One of the sure signs that summer is finally here is that vector borne illnesses are on the rise once again. Earlier this week we looked at the first West Nile Case in Texas this year, the CDC held a Grand Rounds on Preventing Aedes Mosquito-Borne Diseases, and the South Korean CDC announced their first case of SFTS for the year.
□ Centers for Disease Control and Prevention (Director: Ms. byeongguk) is' SFTS (severe fever with thrombocytopenia syndrome) " It announced that the first patient has occurred this year.
* SFTS: April to November bitten by ticks occurs (wild ticks), and fever, gastrointestinal symptoms (vomiting, diarrhea, etc.), indicating the symptoms of thrombocytopenia
* 2013 36 cases (17 deaths), 2014 55 cases (15 deaths, the first onset of patient days 4.24 days)
❍ Patients elapsed: Chungnam resident, 73-year-old woman
- (May 9), fever symptoms (usual work the fields)
- (May 12th) in Daejeon A hospital inpatient care (ICU)
- But it is now reduced platelet recovery, conscious life - threatening condition turbid
SFTS or Severe Fever with Thrombocytopenia Syndrome - a tickborne Phlebovirus - was first discovered in China in 2009, but has been reported in Japan & Korea as well. It is genetically similar to the recently identified Heartland Virus (see MMWR: Heartland Virus Disease — United States, 2012–2013) and to a Novel Bunyavirus In Livestock – Minnesota first reported in 2013.
Phleboviruses are part of the very large family Bunyaviridae of which more than 300 have been identified around the world. While not all Bunyaviruses are dangerous to humans (some only infect plants), the Bunyavirus family include such nasties as Crimean-Congo hemorrhagic fever (CCHF), Hantaviruses, and Rift Valley Fever.
Most are spread via arthropod vectors (ticks, mosquitoes & sand flies), with the notable exception of Hantaviruses (see Hantaviruses Revisited), which are primarily spread via virus-laden feces and urine of rodents.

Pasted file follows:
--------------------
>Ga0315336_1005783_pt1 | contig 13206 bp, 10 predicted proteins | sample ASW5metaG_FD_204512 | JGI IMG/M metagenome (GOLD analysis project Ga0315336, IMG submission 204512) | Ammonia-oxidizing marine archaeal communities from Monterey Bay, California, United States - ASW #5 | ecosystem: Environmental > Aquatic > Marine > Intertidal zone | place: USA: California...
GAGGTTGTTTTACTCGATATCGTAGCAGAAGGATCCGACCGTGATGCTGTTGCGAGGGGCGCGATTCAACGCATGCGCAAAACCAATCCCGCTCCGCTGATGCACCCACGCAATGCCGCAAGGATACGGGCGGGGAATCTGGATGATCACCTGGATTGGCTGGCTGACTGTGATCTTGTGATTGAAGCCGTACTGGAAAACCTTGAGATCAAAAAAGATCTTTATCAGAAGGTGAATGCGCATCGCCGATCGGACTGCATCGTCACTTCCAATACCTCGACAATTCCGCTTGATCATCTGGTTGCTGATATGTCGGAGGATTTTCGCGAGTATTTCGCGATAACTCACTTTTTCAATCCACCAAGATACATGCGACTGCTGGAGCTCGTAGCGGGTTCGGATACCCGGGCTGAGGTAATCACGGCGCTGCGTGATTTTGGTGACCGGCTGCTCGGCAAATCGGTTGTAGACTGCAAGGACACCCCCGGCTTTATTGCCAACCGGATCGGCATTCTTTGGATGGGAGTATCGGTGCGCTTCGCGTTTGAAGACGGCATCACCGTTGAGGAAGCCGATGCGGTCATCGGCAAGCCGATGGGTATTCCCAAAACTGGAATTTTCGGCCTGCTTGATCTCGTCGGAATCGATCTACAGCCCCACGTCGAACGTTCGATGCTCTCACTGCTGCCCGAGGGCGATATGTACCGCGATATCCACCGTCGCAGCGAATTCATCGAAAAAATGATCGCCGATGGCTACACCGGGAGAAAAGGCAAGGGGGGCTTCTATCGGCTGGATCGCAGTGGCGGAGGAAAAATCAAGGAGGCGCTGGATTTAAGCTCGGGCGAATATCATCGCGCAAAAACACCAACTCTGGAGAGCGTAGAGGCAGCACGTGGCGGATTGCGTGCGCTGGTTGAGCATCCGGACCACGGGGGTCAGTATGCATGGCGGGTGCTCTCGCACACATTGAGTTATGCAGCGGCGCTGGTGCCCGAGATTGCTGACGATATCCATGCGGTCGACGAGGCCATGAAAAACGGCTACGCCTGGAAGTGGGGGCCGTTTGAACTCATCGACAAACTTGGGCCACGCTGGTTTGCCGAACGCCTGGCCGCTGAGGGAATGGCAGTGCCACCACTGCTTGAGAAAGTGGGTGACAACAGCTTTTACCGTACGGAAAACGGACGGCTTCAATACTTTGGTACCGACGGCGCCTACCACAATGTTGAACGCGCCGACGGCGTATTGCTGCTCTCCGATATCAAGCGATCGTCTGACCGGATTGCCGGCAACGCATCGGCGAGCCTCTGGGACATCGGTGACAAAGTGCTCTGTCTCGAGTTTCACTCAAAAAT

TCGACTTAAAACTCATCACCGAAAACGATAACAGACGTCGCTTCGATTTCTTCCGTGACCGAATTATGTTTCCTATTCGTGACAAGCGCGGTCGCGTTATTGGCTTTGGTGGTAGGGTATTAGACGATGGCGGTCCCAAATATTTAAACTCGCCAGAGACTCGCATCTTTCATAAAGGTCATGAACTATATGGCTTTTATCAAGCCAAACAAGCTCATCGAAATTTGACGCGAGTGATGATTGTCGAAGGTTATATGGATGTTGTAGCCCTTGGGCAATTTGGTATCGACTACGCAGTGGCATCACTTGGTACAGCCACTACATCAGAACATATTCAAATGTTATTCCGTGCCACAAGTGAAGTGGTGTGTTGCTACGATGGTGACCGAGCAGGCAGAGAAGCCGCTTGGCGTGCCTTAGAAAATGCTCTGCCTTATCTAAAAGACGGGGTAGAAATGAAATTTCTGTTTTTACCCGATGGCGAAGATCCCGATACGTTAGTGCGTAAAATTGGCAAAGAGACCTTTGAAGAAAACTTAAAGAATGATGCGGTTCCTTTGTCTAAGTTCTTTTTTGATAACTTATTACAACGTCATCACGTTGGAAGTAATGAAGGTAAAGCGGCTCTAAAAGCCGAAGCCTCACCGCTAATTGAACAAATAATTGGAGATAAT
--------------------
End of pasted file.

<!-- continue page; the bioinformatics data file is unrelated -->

Like with CCHF, under the right conditions, limited human-to-human transmission of SFTS (via blood, mucus or other bodily fluids) has been documented. (see Person-to-person transmission of severe fever with thrombocytopenia Syndrome virus)
Last summer in EID Journal: Two Dispatches On SFTS we looked at the various species and the rate of SFTS infection among ticks collected South Korean. They found SFTSV in 5.7% of H. longicornis ticks tested, which represented 81.2% of the ticks sampled.
Other species tested were also found to carry the virus, but it isn’t yet known whether they can transmit it to humans.
A second study, a seroprevalence study of healthy individuals in China, looked for evidence of prior infection with SFTS without a history of severe illness. The abstract reported: ` Of 986 healthy persons tested, 71 had IgG antibodies against SFTSV. This finding suggests that most natural infections with SFTSV are mild or subclinical.’
Like many viruses, infection with SFTS appears to carry with it a wide range of illness – ranging from subclinical to mild to occasionally life-threatening.
Of course, you don’t have to travel to Asia to be exposed to a potentially serious tickborne disease. The CDC maintains a long (and growing) list of of tickborne pathogens available locally, including:
Babesiosis , Ehrlichiosis, Lyme disease, Rickettsia parkeri Rickettsiosis, Rocky Mountain Spotted Fever (RMSF), STARI (Southern Tick-Associated Rash Illness), Tickborne relapsing fever (TBRF), Tularemia, and 364D Rickettsiosis.
Whether traveling to exotic locales, or simply puttering around in your own backyard, it makes sense to take precautions against ticks and other vector-borne diseases summer.
For more help in that regard, the following CDC website offers advice on:
And for more on the growing constellation of tickborne illnesses, you may wish to revisit: